Context: A greater capability by India to patrol up to the Line of Actual Control (LAC) coupled with an increasingly assertive Chinese posture is fuelling new tensions along the border, according to former senior Indian officials.
- India has been upgrading its infrastructure along the border, thereby allowing troops to patrol with greater depth and frequency into areas where the Chinese had advantage.
- People’s Liberation Army was “tightening control” in one of the flashpoints in Galwan Valley in the western sector, after it accused India of “unilaterally” changing the status quo by “illegal construction”.
- A build-up has also been reported in Demchok in Ladakh.
- Separately, troops from both sides were involved in fisticuffs that led to injuries following stand-off incidents on May 5 near the Pangong Tso lake in Eastern Ladakh and on May 9 in Naku La in North Sikkim.
Border dispute between India & China
Aksai Chin & Arunachal Pradesh issue: Both nations claim both regions although China controls the former and India the latter.
Deadlock in border talks:
- The 21st round of border talks were held between Mr. Ajit Doval, National Security Advisor and Mr. Wang Yi.
- India’s point: India doesn't want to negotiate one common line, but negotiate a line that Chinese don’t cross, and another line that India doesn't cross.
- Recently, India tried to persuade the Chinese leadership to restart discussions on the clarification of the Line of Actual Control (LAC) through the exchange of maps.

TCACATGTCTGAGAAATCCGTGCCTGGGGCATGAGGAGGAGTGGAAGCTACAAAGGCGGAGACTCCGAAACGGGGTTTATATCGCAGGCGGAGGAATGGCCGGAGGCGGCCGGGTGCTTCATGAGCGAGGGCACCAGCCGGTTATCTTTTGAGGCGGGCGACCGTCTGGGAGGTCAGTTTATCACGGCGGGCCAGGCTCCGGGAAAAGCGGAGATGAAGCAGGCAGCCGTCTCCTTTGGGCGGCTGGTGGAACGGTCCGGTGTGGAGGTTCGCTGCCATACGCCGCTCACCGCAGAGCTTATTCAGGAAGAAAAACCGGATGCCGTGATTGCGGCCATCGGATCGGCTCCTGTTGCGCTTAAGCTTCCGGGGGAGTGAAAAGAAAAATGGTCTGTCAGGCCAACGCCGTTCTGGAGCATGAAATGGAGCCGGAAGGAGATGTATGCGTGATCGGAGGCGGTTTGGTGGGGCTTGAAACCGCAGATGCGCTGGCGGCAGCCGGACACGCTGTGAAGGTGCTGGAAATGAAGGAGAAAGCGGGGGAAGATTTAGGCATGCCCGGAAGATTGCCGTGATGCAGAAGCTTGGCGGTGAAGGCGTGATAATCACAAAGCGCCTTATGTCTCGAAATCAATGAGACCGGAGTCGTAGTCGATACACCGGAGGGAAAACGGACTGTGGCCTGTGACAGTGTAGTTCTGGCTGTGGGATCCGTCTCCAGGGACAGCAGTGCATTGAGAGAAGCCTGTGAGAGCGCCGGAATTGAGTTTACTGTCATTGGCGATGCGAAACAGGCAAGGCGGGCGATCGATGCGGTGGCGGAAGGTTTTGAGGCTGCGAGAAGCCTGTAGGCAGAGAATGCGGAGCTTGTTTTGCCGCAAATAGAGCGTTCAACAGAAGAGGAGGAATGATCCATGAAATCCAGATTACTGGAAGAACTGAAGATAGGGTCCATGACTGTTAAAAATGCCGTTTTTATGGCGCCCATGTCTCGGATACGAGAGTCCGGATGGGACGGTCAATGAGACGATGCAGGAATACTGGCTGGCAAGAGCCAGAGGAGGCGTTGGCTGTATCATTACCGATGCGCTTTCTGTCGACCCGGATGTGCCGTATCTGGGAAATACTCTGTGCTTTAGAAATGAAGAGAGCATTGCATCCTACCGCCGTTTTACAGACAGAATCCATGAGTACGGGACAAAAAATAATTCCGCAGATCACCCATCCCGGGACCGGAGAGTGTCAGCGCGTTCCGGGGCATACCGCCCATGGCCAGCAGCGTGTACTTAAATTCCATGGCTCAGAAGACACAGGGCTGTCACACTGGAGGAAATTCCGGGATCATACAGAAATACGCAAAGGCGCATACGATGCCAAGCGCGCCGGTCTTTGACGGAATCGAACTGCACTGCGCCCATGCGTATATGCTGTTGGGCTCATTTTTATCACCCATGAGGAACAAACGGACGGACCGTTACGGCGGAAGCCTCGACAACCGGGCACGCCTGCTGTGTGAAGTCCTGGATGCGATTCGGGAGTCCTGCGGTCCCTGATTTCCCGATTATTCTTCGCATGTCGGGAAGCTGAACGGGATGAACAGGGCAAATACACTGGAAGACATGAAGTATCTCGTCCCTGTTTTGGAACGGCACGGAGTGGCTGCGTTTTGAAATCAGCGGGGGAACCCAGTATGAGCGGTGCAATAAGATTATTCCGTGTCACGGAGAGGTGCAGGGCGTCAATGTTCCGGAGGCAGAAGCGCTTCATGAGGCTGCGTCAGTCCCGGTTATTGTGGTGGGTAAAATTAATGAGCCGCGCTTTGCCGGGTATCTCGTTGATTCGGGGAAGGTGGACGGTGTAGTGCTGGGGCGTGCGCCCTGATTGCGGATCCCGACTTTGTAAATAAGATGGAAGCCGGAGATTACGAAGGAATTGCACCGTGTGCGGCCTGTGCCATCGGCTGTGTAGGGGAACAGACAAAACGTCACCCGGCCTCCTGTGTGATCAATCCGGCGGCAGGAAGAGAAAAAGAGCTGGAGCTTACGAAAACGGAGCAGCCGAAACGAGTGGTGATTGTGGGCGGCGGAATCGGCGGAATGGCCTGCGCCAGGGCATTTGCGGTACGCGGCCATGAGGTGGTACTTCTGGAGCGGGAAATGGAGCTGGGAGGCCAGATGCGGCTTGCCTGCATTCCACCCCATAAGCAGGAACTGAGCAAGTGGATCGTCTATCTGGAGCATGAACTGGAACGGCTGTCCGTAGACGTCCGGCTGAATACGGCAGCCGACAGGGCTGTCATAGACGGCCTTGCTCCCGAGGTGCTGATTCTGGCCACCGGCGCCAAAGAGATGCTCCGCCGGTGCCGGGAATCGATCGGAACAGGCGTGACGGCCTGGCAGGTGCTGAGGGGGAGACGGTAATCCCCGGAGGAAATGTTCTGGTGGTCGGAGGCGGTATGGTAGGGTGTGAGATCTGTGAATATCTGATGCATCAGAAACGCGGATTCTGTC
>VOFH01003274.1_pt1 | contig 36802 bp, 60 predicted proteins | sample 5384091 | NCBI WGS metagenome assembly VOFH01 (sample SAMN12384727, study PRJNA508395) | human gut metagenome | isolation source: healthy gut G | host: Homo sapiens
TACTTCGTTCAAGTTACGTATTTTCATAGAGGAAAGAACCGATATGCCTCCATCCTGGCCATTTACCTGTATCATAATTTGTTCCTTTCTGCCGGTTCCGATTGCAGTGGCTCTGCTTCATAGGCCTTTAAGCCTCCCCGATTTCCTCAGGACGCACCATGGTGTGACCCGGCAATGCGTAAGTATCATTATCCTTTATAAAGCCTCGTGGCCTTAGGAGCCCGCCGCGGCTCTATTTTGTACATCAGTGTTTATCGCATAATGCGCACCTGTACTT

- China’s point: Clarifying perceptions of the LAC could help, but China has stalled the process as they are afraid the LAC will become the boundary.
- Instead, China asked for a comprehensive ‘code of conduct’ for the forces deployed along the border. This mismatch in desired outcomes was the main obstacle in the recent border talks.
Why is India reluctant to consider a ‘code of conduct’?
- The Chinese proposal is aimed at limiting India’s military and infrastructure modernisation, and thereby enabling China to preserve its military advantage in Tibet.
Possible reasons behind skirmishes
- These incidents were more likely fuelled by the on-the-ground dynamic than other geopolitical factors or tensions, such as India’s tightening of FDI from China or the COVID-19 pandemic.
- India’s border road development: By December 2022, all 61 strategic roads along the border, spread across Arunachal Pradesh, Jammu and Kashmir, Sikkim, Uttarakhand and Himachal Pradesh, will be completed, adding up to 3,417 km in length.
- India is seeking to restore a balance, to the extent that it is possible given enduring advantages of terrain and logistics on the Chinese side, by creating road and air connectivity to the LAC.
Protocols for troops to handle such incidents
- According to the 2005 protocol on modalities for implementing confidence-building measures, neither “shall use force or threaten to use force” and “both sides shall treat each other with courtesy and refrain from any provocative actions”.
- The 2013 Border Defence Cooperation Agreement said patrols “shall not follow or tail patrols of the other side in areas where there is no common understanding” of the LAC.
- It called for both sides to “exercise maximum self-restraint, refrain from any provocative actions, not use force or threaten to use force against the other side” in face-offs.
China is way ahead of India in military capabilities so all out ‘hard halancing’ on the border will not be correct. Use of soft power is recommended.